A man from Horsham is taking on a triathlon, including one of the toughest parts of the Tour de France route, after his boss told him to lose weight.
Brook Saunders, 39, has been on a seven month life-changing journey training for the Alpe D’Huez Triathlon on Thursday July 31.
He said: “My boss here said ‘you need to sort yourself out. You’re getting married in September. You need to lose some weight’.
“He chipped away at me. I was drinking, smoking, plus I’d grown up in a pub.
“I started in January and I lost one and half stone in a month. Now I’m two and a half stone lighter.
“Once you shed some weight, it gets easier and easier to do.
“I’m exercising twice a day. I’ve never been motivated in my life; it’s the thought of doing this triathlon.”
In choosing his challenge, he did not settle for something simple. As the name suggests, the Alpe D’Huez Triathlon takes place in the mountain heights of the French Alps.
He, is doing it with three of his colleagues and some of their clients. They will swim 1.2km in the Lac du Verney glacial lake at 700m above sea level. It is about 15 degrees in the summer and swimming there is normally prohibited.
That will be followed by a 30km cycle ride climbing the 21 bends of the Alpe D’Heuz - a common stretch of Tour de France.
Then, at 2,000m above sea level, they will finish the challenge with a 7km run.
Brook said: “It’s the altitude. I’ve done triathlons to warm up for it. The training is something else. It’s taken over my life.
“I’ve gone from a 38in to 32in waist and that’s without dieting. It’s brilliant.
“I go off to various lakes. Thorpe Park lake is good. I also stand in a cold shower. I can stand under a cold shower for 15 minutes now without shivering.”
The funds he and the team raise will be split between the Sustainability Institute and Hope HIV. Brook works for Pearl and Dean cinemas, which advertises at Horsham Arts Centre.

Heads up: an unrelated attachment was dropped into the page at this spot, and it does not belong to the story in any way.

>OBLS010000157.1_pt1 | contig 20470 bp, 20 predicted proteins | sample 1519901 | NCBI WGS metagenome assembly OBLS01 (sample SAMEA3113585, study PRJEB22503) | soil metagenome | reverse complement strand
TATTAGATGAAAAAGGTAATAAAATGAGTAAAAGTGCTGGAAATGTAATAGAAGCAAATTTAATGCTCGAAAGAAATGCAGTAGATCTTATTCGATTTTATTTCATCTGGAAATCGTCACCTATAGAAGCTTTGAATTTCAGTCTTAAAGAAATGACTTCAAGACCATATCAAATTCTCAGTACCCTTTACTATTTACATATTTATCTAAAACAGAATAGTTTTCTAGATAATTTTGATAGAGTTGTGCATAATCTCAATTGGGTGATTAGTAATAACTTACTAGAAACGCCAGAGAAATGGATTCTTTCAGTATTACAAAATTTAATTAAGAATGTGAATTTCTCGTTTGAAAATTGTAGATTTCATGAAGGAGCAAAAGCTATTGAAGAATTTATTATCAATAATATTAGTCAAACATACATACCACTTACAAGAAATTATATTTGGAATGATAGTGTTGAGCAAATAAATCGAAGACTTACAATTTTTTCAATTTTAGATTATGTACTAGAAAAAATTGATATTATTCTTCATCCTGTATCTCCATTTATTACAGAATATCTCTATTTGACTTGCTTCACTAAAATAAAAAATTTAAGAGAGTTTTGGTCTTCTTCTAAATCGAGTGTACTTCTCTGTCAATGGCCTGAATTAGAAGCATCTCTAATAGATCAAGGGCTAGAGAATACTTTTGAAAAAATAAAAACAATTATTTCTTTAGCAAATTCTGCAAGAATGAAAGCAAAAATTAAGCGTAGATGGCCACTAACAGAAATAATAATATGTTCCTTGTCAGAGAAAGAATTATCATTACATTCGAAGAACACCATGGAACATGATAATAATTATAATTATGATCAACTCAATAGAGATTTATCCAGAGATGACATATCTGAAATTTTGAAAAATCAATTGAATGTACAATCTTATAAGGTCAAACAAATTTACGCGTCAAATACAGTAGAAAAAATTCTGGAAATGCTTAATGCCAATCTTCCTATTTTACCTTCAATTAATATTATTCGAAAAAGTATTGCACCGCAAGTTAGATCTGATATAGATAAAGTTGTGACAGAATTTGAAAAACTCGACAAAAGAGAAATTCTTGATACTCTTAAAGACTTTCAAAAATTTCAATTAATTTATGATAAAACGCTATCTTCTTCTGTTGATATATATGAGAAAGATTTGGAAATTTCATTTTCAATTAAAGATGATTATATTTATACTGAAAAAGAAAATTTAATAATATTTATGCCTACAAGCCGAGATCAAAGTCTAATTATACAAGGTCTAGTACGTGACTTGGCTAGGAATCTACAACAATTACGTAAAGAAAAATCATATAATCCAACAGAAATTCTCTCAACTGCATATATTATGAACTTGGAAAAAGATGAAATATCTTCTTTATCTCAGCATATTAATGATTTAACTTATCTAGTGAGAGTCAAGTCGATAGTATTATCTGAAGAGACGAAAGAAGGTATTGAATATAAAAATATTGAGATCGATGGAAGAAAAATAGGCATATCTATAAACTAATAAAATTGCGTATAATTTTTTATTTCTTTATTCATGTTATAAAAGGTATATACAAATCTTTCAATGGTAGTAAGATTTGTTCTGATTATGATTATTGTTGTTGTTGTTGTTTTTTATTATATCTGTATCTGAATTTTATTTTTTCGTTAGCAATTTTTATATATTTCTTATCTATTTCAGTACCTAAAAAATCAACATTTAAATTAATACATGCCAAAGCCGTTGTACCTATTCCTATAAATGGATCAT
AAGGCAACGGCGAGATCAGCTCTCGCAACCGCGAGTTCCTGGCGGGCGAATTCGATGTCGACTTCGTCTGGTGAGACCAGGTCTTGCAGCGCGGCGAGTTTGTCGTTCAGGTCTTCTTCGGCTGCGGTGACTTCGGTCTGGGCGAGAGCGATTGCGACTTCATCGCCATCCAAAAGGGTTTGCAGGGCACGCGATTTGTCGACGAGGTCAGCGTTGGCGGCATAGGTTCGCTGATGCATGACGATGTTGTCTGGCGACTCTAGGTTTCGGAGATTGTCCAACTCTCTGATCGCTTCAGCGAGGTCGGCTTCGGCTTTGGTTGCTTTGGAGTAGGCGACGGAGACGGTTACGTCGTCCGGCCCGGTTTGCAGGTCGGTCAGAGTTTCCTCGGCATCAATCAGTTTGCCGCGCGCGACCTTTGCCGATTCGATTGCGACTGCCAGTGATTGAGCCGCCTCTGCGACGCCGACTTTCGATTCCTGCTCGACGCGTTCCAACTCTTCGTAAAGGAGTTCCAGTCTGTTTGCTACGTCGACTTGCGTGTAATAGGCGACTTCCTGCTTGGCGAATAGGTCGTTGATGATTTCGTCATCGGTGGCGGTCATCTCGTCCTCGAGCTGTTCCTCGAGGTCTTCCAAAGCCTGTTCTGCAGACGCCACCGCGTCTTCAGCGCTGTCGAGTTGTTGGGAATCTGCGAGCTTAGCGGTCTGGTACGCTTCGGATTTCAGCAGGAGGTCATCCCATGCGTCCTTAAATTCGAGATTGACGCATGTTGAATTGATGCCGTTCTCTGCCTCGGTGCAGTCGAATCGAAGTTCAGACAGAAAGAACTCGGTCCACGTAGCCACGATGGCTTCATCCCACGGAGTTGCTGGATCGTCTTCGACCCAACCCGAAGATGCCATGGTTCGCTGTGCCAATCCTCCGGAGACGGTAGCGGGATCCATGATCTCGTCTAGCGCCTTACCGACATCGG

Horsham cinemagoers will have seen him on their screens appealing for funds for the The Sustainability Institute, for which other Pearl and Dean cinemas have fundraised.
It helps children in Africa build a life for themselves through education and community development.
Brook said: “The children have even made videos of encouragement for us.
“Once you understand their plight, what some of them have been through and what they’ve then achieved, you cannot be anything but inspired.”
Hope HIV helps children who have been orphaned after their parents died from HIV.
Brook added: “Both charities are non-profit and support communities from the groundroots and up.
“Money raised doesn’t just disappear into a hole never to be seen again. They show exactly where, what and how much good it can do.
“The people that work for them inspire and motivate me to play my small part and raise some money with this triathlon, which is why I must complete it.”
He has so far raised nearly £600 and he hopes to raise £2,000. To sponsor him go to www.justgiving.com/brooksaunders
For more information about the charities go to www.sustainabilityinstitute.net/ and hopehiv.org